6. Frequency cap: limiting the number of impressions per user per set time period, usually by day but could per 3 days or per week or per hour.
  7. Geo targeting: targeting by geographic location, such as Country, State/Province, DMA (Designated Metro Area), City or Zip/postal code. This is done through a process called “Reverse DNS Lookup“. The user’s geographic location is determined the users IP to a geo-location database. Most popular providers are: Quova, MaxMind and Net Envoy.
  8. Other Targeting: Browser language targeting, time of day targeting, dial up or broadband targeting.
  9. Behavioral targeting: Targeting by a user’s past behavior. E.g. target users who have previously visited finance sites or real estate sites. Retargeting ad serving is a version of behavioral targeting.
  10. User Registration Targeting: Allows targeting to demographic data like age or gender or any other key value pairs. Ad Servers often allow you to create many key value pairs. The site should be able to pass user registration data to the ad server either as a parameter in the ad call or in a cookie.
  11. Rich media. Support for large ads that appear above the content, or ads that expand when the user mouses over them. Some ad servers charge extra for these ad types and some don’t.
  12. Serving Ads in Flash. Some sites or games are all flash. Standard ad tags don’t work in flash. The ad sever needs to have a .swf ad tag as well as an html ad tag if they can support the serving of ads in flash.
  13. Online Reporting. Impressions, clicks, and actions broken down by site, campaign, creative (ad), geographic location, etc.
  14. Reporting to Cell phones. Get reports on impressions, clicks etc to your cell phone by sms.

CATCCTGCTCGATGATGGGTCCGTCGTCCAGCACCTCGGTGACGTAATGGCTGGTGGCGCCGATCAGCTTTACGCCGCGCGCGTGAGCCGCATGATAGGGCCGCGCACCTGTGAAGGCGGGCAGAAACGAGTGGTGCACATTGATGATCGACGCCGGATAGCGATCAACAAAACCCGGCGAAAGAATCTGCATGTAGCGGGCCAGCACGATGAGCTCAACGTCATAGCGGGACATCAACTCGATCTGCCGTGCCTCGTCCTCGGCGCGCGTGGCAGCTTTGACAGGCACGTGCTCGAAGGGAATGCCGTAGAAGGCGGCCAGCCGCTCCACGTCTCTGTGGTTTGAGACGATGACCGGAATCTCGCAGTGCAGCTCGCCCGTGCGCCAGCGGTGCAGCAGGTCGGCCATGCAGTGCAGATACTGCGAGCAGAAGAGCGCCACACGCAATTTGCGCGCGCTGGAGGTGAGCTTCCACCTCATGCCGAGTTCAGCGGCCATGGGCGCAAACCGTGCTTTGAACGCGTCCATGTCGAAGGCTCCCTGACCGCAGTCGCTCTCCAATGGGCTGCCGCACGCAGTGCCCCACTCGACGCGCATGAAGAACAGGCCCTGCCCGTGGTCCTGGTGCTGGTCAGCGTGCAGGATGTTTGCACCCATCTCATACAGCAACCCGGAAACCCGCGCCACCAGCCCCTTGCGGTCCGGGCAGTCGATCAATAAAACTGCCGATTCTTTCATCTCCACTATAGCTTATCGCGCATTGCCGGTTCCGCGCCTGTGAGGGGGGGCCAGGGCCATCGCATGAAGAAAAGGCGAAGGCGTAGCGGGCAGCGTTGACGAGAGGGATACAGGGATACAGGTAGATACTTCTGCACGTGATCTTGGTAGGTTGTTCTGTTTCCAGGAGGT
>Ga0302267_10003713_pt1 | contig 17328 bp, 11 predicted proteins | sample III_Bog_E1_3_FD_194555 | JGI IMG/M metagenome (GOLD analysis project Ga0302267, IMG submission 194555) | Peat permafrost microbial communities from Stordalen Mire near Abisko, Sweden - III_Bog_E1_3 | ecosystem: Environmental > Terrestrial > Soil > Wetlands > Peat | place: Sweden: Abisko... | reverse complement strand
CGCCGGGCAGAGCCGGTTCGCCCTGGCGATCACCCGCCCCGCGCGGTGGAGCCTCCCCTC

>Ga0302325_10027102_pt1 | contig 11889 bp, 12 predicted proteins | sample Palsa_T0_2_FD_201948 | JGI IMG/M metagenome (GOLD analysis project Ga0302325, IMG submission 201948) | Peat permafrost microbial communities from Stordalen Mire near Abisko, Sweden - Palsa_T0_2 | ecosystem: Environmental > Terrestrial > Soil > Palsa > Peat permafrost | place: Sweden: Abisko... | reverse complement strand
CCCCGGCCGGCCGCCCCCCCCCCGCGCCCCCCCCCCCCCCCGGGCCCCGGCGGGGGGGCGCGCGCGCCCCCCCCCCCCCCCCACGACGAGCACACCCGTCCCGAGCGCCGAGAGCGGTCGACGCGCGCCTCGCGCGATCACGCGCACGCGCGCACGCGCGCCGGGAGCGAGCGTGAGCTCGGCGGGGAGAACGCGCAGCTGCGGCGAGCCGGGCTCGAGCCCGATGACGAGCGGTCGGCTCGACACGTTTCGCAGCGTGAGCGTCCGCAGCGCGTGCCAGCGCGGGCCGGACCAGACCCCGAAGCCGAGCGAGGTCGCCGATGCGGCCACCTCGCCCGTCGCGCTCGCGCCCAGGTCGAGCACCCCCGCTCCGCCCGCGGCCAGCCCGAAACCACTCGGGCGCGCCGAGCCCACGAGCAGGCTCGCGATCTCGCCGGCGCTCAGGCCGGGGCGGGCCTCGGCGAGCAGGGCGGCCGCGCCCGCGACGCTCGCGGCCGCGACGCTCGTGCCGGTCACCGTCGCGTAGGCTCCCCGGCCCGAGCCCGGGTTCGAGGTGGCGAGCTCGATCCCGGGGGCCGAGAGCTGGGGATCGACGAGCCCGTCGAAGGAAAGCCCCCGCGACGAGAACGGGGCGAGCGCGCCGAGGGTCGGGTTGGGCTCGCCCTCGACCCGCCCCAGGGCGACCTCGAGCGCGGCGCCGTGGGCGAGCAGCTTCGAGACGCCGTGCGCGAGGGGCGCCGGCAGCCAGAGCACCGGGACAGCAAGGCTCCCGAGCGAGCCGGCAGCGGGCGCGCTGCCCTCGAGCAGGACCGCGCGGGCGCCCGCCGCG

15. Ad Hoc Reporting: Ad servers often allow you to create your own reports. For example can say put the name of the advertiser in the left column, put the channels across the top of the report and show impressions in the center or the report.
  16. Action tracking. Most ad servers track post-click actions, such as leads, sales etc that happen after a user clicks on an ad and goes to the advertiser’s site. Some ad servers also track post-view actions, i.e. actions that happen after the user sees an ad, does not click, but later fills out a lead form or purchases a product on the advertiser’s site.
  17. Inventory forecasting tools. Some ad servers employ sophisticated algorithms to predict availability of inventory based on the weekly traffic patterns as well as campaigns that have already been booked
  18. Technical Support and Customer Service. A 24/7 technical support team that is knowledgable and that would assist customer to get an advertiser’s ads running.
  19. Ad Network Optimizaton. Advanced ad servers should be able to automatically send impressions to the network that pays the publisher the most money. The ad server should automatically get data from the network so that it knows which network is paying more per ad size, per country and per part of the site. It is much easier to have the ad network optimization technology built into the ad server – othwerwise you will have to pay 10% of your revenue to another company to optimize the ad networks you sell to.

I hear a lot about Video Ad Servers. What is that all about?
Video Ad Server is an ad server designed to help premium publishers serve ads inside flash video players. Serving ads inside flash is difficult. Serving ads inside video players is more difficult. This is a growth pat of the market and selling pre-roll video ads is very profitable. If you have videos on your site then you may need this. Be careful as some ad server try to charge 10 or 50 times more for video ads- but others include video ad serving at the standard price.

What is a self service ad server or a self service advertising platform?
This is a separate interface that goes on the publisher’s site. It usually looks like the publisher’s site and it allows advertisers to buy advertising from that site without talking to a sales rep and just using a credit card. Google makes over $5bn per quarter by selling ads from it’s self service ad platform. Other sites are now also making significant revenue by letting advertisers do all the work and buy ads with a credit card.